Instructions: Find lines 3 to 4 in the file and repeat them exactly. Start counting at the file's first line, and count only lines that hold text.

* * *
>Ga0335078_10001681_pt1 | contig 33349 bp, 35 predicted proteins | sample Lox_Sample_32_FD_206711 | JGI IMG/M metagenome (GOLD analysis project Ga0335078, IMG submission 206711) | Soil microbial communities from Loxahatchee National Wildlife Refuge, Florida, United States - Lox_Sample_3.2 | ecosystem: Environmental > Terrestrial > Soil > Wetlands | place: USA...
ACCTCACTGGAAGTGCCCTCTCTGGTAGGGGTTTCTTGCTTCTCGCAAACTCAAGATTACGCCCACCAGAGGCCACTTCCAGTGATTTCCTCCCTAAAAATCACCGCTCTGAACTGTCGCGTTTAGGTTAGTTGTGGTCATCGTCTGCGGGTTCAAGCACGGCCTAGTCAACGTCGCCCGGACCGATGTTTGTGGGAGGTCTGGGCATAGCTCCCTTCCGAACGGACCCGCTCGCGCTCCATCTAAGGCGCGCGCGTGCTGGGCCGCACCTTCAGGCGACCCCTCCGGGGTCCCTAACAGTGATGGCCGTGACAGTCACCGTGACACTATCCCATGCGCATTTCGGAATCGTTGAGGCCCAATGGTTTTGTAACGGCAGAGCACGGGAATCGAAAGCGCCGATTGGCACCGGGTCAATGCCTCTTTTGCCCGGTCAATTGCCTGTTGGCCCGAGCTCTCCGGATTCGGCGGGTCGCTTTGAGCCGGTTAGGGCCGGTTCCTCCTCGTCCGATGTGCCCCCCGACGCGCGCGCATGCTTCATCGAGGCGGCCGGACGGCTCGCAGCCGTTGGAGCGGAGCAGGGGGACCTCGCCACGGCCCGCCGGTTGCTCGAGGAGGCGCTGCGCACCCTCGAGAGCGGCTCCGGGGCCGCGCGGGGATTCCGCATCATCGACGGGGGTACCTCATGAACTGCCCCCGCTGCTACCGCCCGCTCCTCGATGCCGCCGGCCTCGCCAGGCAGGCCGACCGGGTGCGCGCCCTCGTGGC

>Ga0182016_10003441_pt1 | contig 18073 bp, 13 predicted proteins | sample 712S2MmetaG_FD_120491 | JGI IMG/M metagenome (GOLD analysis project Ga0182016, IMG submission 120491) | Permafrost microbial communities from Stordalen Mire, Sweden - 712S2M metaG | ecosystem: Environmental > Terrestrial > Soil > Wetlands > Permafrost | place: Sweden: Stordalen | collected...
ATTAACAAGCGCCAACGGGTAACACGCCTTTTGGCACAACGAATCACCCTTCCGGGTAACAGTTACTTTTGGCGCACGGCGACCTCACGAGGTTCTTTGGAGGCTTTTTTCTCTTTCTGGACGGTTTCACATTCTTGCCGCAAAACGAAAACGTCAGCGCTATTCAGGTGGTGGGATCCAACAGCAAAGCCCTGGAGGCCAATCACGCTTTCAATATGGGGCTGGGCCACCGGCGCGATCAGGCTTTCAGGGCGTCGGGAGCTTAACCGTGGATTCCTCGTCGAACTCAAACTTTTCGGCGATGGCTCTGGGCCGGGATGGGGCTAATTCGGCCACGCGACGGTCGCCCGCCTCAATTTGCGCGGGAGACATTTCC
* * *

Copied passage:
>Ga0182016_10003441_pt1 | contig 18073 bp, 13 predicted proteins | sample 712S2MmetaG_FD_120491 | JGI IMG/M metagenome (GOLD analysis project Ga0182016, IMG submission 120491) | Permafrost microbial communities from Stordalen Mire, Sweden - 712S2M metaG | ecosystem: Environmental > Terrestrial > Soil > Wetlands > Permafrost | place: Sweden: Stordalen | collected...
ATTAACAAGCGCCAACGGGTAACACGCCTTTTGGCACAACGAATCACCCTTCCGGGTAACAGTTACTTTTGGCGCACGGCGACCTCACGAGGTTCTTTGGAGGCTTTTTTCTCTTTCTGGACGGTTTCACATTCTTGCCGCAAAACGAAAACGTCAGCGCTATTCAGGTGGTGGGATCCAACAGCAAAGCCCTGGAGGCCAATCACGCTTTCAATATGGGGCTGGGCCACCGGCGCGATCAGGCTTTCAGGGCGTCGGGAGCTTAACCGTGGATTCCTCGTCGAACTCAAACTTTTCGGCGATGGCTCTGGGCCGGGATGGGGCTAATTCGGCCACGCGACGGTCGCCCGCCTCAATTTGCGCGGGAGACATTTCC